claire collison
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Claire Collison's debut, Treading Water, is out now.

1. What inspires you to write?
A lot of the same things that inspired me as a photographer: recording, making sense, making true. The space between a memory and a memory revisited. Fragments –overheard mobile calls, inscriptions on park benches, a note attached to a hot water bottle in a rented cottage bearing the legend, ‘PERISHED!’

2. How long did it take you to write a novel?
The mulling took ages, then maybe 9 months writing, then a long settling period, and another couple of months editing. But Treading Water was very personal, and getting the distance from it took time.

3. Do you have a writing routine? If so, what is it?
I have a back-breaking furniture shifting habit: the more I know I should be writing, the more wrong the position of my sofa is. But eventually there’s nothing for it but to write. I like processes. I keep checking the word count, then once I’ve got a good wodge I print it out and take it somewhere other and scribble all over it.

4. Is it harder to start or finish a novel?
I think daring to start is hardest. Once I’d made that decision, Treading Water practically fell out of me. I got completely immersed in it. I met an old college friend in Lower Marsh who asked if I worked nearby. I replied ‘No, but one of my characters lives in a flat just there’. Letting go was hard, too. It felt like I was putting my baby up for adoption.

5. How did you go about finding an agent and do you think it's necessary to have an agent?
Circuitously. After a rollercoaster of submissions and rejections I pretty much gave up: it’s hard to sustain confidence in the face of that, and writing is a confidence trick of sorts. But I kept entering competitions, and Sarah Waters selected my short story for one that she was judging. I don’t know why it took me so long to think laterally: If Sarah liked my writing, maybe her agent would. Within a week of receiving my typescript, she was representing me. It felt like a mighty weight had lifted! Yes – an agent makes life massively more pleasant. A good agent is encouraging, supportive, reassuring, and has the expertise that means you can concentrate on the business of writing.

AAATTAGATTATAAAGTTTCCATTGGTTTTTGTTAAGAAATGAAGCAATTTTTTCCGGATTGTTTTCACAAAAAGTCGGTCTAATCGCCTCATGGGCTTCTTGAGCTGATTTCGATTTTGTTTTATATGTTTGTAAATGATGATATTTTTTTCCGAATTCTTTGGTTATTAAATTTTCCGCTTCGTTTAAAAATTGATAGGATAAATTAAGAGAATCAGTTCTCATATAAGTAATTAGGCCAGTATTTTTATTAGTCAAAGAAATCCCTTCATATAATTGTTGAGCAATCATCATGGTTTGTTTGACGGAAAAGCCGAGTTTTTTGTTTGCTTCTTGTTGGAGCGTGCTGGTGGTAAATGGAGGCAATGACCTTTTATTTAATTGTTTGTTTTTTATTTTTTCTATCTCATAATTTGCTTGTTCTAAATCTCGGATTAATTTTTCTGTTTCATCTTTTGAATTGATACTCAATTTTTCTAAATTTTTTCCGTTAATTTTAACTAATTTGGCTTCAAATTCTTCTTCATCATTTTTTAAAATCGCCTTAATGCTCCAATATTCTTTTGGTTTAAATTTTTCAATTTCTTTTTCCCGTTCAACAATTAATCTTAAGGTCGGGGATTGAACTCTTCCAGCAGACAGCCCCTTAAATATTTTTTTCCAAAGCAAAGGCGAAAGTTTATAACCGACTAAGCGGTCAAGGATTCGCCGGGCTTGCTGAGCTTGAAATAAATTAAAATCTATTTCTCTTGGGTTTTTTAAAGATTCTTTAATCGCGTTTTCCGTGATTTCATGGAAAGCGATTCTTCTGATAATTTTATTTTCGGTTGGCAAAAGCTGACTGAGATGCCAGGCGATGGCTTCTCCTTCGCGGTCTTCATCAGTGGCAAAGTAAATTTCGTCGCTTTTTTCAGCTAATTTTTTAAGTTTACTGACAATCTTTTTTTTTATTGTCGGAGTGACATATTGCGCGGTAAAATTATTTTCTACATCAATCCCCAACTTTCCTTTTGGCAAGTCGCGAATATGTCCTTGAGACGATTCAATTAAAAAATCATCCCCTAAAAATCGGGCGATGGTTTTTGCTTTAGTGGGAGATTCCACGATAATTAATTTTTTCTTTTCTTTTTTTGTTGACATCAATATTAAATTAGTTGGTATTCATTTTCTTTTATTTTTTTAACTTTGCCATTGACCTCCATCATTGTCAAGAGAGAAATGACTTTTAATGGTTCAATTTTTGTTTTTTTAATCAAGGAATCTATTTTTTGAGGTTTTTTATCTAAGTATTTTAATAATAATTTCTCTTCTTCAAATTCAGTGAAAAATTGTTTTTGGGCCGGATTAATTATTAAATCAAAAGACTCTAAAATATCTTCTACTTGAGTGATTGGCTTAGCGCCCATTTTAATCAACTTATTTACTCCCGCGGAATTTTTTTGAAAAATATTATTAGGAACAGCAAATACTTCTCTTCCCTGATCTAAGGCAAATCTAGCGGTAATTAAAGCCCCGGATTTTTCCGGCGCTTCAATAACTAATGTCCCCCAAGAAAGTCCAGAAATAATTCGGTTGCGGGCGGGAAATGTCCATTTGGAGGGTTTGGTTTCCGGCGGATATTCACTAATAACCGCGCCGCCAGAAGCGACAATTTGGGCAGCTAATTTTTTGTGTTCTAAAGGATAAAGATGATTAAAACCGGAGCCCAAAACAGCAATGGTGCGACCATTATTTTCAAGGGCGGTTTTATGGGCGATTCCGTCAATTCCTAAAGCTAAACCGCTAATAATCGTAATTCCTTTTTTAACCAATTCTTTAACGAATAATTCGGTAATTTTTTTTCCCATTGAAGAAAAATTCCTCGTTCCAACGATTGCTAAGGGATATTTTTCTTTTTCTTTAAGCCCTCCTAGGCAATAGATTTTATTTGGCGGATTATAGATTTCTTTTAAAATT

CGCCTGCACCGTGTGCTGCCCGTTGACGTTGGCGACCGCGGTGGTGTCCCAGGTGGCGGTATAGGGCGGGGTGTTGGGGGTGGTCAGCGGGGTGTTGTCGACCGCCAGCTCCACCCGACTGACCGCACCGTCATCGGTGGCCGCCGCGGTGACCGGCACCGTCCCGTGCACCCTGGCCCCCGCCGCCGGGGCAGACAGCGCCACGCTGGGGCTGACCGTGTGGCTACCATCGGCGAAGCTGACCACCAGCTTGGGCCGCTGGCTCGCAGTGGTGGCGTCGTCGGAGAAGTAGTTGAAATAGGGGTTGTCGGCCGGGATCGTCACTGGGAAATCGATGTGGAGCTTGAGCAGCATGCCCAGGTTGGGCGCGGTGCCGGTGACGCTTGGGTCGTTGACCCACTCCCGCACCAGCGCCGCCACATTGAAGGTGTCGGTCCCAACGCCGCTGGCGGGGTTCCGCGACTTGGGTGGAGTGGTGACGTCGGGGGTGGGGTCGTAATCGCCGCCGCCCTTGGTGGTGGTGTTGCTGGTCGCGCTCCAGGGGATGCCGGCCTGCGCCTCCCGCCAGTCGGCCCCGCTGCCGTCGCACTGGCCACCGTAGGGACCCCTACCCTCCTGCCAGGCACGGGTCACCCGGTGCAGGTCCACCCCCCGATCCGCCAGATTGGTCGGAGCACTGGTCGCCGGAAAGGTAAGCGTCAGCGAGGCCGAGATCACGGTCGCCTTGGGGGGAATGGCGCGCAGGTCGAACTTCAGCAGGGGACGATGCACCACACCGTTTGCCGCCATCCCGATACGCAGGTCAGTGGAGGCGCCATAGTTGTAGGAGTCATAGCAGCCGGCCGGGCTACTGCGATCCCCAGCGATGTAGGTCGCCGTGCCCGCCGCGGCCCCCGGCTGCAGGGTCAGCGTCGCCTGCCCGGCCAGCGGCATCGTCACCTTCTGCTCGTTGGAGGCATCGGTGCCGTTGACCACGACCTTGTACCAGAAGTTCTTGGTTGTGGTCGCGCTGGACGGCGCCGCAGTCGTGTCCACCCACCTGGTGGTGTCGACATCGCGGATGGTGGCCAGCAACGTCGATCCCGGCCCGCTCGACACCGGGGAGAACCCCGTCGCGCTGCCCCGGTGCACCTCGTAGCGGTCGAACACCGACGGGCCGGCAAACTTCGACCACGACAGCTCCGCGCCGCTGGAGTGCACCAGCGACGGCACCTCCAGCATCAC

6. How do you cure writer's block?
Swimming works for me. And shifting furniture. Autogenics (a meditation technique) is something I don't do nearly enough. Fifteen minutes of that, then writing stream of consciousness rubbish for the next fifteen minutes. It’s amazing what comes out – a kind of colonic irrigation for the head.

7. What is your all-time desert island book?
J D Salinger; For Esme With Love And Squalor.

8. What's the biggest myth about being a writer?
That you wear glasses on a little chain round your neck.

9. What advice would you give budding authors?
Get off the Internet and get writing.

10. What can readers expect from you in the future?
Refinery is a teenage rites of passage novel se
t in 1970’s Kenya: Dysfunctional family life bathed in Disco and smeared with Ambre Solaire.